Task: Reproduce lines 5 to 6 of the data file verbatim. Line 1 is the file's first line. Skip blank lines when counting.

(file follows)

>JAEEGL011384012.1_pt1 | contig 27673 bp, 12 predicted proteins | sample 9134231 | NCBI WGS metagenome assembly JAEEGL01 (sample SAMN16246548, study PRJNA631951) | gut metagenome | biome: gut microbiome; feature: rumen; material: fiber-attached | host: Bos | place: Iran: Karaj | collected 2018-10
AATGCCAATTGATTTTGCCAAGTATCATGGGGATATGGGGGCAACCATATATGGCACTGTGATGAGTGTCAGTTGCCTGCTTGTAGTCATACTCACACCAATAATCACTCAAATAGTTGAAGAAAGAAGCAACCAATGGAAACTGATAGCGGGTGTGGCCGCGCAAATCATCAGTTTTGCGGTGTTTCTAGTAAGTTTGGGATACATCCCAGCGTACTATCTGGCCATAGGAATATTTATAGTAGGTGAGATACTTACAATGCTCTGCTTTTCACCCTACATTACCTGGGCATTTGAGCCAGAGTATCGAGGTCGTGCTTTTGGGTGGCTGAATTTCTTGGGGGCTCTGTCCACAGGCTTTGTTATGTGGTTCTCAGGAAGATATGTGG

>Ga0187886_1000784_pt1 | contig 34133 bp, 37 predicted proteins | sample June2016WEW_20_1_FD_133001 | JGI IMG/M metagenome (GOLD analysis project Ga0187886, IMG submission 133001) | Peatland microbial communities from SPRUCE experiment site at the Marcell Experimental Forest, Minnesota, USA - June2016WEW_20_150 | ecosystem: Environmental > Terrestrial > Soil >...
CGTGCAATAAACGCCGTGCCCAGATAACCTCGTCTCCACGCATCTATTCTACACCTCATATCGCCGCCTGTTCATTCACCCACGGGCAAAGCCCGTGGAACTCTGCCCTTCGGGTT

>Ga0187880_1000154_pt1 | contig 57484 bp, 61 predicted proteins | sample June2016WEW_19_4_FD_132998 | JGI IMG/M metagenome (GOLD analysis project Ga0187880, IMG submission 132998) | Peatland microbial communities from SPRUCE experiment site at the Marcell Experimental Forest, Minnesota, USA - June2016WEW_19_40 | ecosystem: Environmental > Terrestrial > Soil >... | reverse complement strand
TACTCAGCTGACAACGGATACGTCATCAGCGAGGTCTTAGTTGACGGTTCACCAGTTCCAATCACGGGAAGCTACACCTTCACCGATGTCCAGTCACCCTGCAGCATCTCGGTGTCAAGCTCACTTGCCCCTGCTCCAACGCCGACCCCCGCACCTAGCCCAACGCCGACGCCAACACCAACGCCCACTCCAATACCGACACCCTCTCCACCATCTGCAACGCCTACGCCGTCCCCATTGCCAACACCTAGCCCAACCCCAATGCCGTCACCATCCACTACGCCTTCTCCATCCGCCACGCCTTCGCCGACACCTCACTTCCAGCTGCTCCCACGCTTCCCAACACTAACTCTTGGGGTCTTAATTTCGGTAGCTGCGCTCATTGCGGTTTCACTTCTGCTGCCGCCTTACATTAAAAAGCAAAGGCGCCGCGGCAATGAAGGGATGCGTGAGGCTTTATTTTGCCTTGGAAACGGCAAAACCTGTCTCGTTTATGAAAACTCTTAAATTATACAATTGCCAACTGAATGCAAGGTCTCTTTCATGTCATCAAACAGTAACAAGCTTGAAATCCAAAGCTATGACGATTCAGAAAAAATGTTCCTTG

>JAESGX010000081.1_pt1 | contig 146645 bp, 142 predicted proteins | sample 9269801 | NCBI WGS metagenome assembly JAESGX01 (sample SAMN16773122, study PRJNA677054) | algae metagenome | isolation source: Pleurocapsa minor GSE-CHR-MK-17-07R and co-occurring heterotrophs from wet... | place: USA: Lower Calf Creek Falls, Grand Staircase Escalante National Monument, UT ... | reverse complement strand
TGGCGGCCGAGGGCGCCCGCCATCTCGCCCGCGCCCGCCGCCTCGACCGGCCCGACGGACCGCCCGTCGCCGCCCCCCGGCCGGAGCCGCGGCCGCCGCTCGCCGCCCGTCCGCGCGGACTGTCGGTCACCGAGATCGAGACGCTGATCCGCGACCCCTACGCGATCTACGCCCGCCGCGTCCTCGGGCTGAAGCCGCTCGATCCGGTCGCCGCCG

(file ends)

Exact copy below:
>Ga0187880_1000154_pt1 | contig 57484 bp, 61 predicted proteins | sample June2016WEW_19_4_FD_132998 | JGI IMG/M metagenome (GOLD analysis project Ga0187880, IMG submission 132998) | Peatland microbial communities from SPRUCE experiment site at the Marcell Experimental Forest, Minnesota, USA - June2016WEW_19_40 | ecosystem: Environmental > Terrestrial > Soil >... | reverse complement strand
TACTCAGCTGACAACGGATACGTCATCAGCGAGGTCTTAGTTGACGGTTCACCAGTTCCAATCACGGGAAGCTACACCTTCACCGATGTCCAGTCACCCTGCAGCATCTCGGTGTCAAGCTCACTTGCCCCTGCTCCAACGCCGACCCCCGCACCTAGCCCAACGCCGACGCCAACACCAACGCCCACTCCAATACCGACACCCTCTCCACCATCTGCAACGCCTACGCCGTCCCCATTGCCAACACCTAGCCCAACCCCAATGCCGTCACCATCCACTACGCCTTCTCCATCCGCCACGCCTTCGCCGACACCTCACTTCCAGCTGCTCCCACGCTTCCCAACACTAACTCTTGGGGTCTTAATTTCGGTAGCTGCGCTCATTGCGGTTTCACTTCTGCTGCCGCCTTACATTAAAAAGCAAAGGCGCCGCGGCAATGAAGGGATGCGTGAGGCTTTATTTTGCCTTGGAAACGGCAAAACCTGTCTCGTTTATGAAAACTCTTAAATTATACAATTGCCAACTGAATGCAAGGTCTCTTTCATGTCATCAAACAGTAACAAGCTTGAAATCCAAAGCTATGACGATTCAGAAAAAATGTTCCTTG